University of Wisconsin Digital Collections
Link to University of Wisconsin Digital Collections
Link to University of Wisconsin Digital Collections
The State of Wisconsin Collection

Page View

The history of Columbia County, Wisconsin, containing an account of its settlement, growth, development and resources; an extensive and minute sketch of its cities, towns and villages--their improvements, industries, manufactories, churches, schools and societies; its war record, biographical sketches, portraits of prominent men and early settlers; the whole preceded by a history of Wisconsin, statistics of the state, and an abstract of its laws and constitution and of the constitution of the United States
(1880)

Butterfield, C. W.
III.--Pre-territorial annals of Wisconsin,   pp. 29-41 PDF (6.5 MB)


Page 38


HISTORY OF WISCONSIN.
western portion 'of the State; but it was not until the year 1825, and the
two following years, that
very general attention was attracted to them, which eventuated in the settlement
of different
places in that region, by Americans, who came to dig for lead ore. This rapid
increase of
settlers awakened the jealousy of the Winnebago Indians, at what they de-emed
an unauthorized
intrusion upon their lands, which, with other causes operating unfavorably
upon their minds,
aroused them in June, 1827, to open acts of hostility. Murders became frequent.
Finally, the
militia of Prairie du Chien were called out. On the twenty-ninth of August,
Brigadier-General
Henry Atkinson, of the United States army, with a strong force of regulars,
ascended the Wis-
consin river to put an end to any further spread of Winnebago disturbances.
He was joined on
the first of September, by one hundred and thirty Galena volunteers, mounted,
and under com-
mand of General' lenry Dodge. The Winnebagoes were awed into submission.
Thus ended
the "Winnebago War." It was followed by the erection at the portage
of Fort Winnebago, by
the United States.
     After the restoration of tranquillity, the United States proceeded by
treaty with the Indians,
 to secure the right to occupy the lead regions. This was in 1828. The next
year, the General
 Government purchased of the Winnebagoes, Southwestern Wisconsin, which put
an end to all
 trouble on account of mining operations. On the ninth of October, 1829,
a county was formed,
 by the legislative council of the Territory of Michigan, comprising all
that part of Crawford
 county lying south of the Wisconsin river. This new county was called Iowa.
The county
 seat was temporarily established at Mineral Point. Following this was a
treaty in 1831, with the
 Menomonees, for all their lands east of Green bay, Winnebago lake, and the
Fox and Milwaukee
 rivers.
     There was now a crisis at hand. The most prominent event to be recorded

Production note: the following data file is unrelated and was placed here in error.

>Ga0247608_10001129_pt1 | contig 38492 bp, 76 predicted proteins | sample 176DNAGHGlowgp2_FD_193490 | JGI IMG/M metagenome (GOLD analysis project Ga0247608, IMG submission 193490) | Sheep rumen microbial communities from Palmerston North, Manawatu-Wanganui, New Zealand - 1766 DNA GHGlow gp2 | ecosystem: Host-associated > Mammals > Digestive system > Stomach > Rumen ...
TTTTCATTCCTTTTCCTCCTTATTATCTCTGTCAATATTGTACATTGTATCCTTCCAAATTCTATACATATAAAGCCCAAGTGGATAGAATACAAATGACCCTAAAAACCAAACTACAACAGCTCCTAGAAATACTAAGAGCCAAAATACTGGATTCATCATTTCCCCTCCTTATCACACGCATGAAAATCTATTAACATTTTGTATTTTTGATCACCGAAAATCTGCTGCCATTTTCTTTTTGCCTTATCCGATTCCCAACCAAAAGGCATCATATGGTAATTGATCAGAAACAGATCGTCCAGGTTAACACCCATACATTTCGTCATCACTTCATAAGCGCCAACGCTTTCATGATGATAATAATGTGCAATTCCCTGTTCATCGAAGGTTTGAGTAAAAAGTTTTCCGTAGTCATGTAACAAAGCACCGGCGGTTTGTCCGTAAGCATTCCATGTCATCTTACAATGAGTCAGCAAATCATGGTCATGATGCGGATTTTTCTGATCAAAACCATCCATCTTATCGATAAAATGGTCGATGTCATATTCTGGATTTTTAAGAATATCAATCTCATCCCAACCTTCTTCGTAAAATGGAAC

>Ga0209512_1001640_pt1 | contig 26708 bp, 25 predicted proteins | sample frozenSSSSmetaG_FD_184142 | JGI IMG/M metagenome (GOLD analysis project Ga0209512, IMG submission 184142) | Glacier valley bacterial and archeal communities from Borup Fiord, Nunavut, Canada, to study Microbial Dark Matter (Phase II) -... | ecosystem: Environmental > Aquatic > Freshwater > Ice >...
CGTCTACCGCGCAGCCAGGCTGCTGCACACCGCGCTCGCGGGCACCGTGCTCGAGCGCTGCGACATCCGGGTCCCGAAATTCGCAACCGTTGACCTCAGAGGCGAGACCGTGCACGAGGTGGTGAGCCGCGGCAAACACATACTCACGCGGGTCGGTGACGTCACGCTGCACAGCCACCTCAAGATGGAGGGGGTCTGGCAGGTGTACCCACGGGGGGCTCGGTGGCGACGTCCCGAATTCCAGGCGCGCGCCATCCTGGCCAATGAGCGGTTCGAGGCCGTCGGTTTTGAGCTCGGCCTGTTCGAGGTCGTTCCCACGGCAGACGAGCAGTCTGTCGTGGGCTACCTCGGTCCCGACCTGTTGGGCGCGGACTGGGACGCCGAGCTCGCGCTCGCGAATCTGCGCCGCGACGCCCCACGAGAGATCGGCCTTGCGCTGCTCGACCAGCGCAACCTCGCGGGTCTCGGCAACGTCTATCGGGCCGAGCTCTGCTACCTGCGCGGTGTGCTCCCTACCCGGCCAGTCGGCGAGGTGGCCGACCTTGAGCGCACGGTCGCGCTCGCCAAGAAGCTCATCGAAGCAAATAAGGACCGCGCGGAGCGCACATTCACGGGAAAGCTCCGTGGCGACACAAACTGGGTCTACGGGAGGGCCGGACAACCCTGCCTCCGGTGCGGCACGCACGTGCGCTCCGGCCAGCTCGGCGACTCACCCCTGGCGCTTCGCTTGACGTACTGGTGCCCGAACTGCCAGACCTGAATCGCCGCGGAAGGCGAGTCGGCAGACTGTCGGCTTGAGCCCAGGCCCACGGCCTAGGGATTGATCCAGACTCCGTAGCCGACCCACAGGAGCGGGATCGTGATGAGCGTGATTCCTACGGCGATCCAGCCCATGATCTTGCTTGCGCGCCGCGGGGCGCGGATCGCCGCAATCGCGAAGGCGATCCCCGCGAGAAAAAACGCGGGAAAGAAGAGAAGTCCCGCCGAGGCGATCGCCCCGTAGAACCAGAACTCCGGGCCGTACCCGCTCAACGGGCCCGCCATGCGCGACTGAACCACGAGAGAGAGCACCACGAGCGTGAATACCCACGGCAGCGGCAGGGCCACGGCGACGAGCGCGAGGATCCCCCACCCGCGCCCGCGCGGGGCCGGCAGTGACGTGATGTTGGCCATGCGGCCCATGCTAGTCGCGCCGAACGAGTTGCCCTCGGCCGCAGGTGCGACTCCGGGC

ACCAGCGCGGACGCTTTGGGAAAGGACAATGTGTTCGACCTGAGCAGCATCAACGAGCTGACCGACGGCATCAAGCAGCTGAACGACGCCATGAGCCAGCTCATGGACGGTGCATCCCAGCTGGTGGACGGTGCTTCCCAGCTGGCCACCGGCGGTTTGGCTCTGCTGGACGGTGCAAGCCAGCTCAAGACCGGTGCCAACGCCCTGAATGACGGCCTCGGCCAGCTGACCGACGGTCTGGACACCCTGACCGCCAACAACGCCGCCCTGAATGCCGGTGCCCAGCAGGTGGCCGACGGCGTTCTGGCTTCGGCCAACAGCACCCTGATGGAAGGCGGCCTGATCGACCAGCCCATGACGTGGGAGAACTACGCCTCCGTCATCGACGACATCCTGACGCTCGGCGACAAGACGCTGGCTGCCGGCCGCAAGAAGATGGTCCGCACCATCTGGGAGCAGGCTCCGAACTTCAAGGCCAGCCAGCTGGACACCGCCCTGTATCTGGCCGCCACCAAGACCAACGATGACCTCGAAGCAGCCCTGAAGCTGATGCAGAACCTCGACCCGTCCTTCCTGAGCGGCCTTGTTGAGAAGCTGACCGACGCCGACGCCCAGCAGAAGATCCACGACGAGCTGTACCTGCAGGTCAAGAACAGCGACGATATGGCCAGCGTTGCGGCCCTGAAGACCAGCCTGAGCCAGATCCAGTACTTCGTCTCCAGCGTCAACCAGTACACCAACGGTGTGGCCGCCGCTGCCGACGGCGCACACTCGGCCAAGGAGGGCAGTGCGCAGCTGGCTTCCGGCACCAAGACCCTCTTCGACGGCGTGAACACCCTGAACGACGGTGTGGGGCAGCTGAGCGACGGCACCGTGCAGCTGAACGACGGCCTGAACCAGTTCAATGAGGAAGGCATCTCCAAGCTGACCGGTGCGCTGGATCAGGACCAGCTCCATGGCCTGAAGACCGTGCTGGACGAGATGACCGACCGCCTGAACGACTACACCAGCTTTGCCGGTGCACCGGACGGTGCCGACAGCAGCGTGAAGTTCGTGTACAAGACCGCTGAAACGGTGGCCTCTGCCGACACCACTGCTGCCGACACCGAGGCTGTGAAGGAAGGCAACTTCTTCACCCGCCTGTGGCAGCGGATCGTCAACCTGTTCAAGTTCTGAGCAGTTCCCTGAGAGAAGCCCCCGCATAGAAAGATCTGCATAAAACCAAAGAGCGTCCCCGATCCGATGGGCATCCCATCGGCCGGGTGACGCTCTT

in the pre-Ter-
ritorial annals of Wisconsin is known as the Black Hawk War. This conflict
of arms between
the Sacs and Foxes and the United States arose from a controversy in regard
to lands. By a
treaty made at Fort Harmar, just across the River Muskingum from Marietta,
Ohio, in January,
1789, the Pottawattamie and Sac tribes of Indians, among others, were received
into the friend-
ship of the General Government, and a league of peace and unity established
between the con-
tracting parties  On the third of November, 1804, a treaty at St. Louis stipulated
that the
united Sac and Fox tribes should be received into the friendship of the United
States, and also
be placed under their protection. These tribes also agreed to consider themselves
under the pro-
tection of the General Government and of no other power whatsoever. At this
treaty lands were
ceded which were circumscribed.by a boundary' beginning at a point on the
Missouri river
opposite the mouth of the Gasconade, and running thence in a direct course
so as to strike the
River Jefferson at the distance of thirty miles from its mouth, and down
that stream to the Missis-
sippi. It then ran up the latter river to the mouth of the Wisconsin, and
up that stream to a
point thirty-six miles in a direct line from its mouth; thence by a straight
course to a point
where the Fox river of the Illinois leaves the small lake then called Sakaegan,
and from that
point down the Fox to the Illinois, and down the latter to the Mississippi.
The consideration for
this cession was the payment of goods to the value of two thousand two hundred
and thirty-four
dollars and fifty cents, and a yearly annuity of one thousand dollars-six
hundred to be paid to
the Sacs and four hundred to the Foxes-to be liquidated in goods valued at
first cost. After-
ward, Fort Madison was erected just above the Des Moines rapids in the Mississippi,
on the ter-
ritory ceded at the last mentioned treaty. Then followed the war with Great
Britain, and the
Sacs and Foxes agreed to take no part therein. However, a portion afterward
joined the
English against the Americans along with other Western tribes. At the restoration
of peace the
Sacs and Foxes held treaties with the United States. There was a renewal
of the treaty of 1804.
388


Go up to Top of Page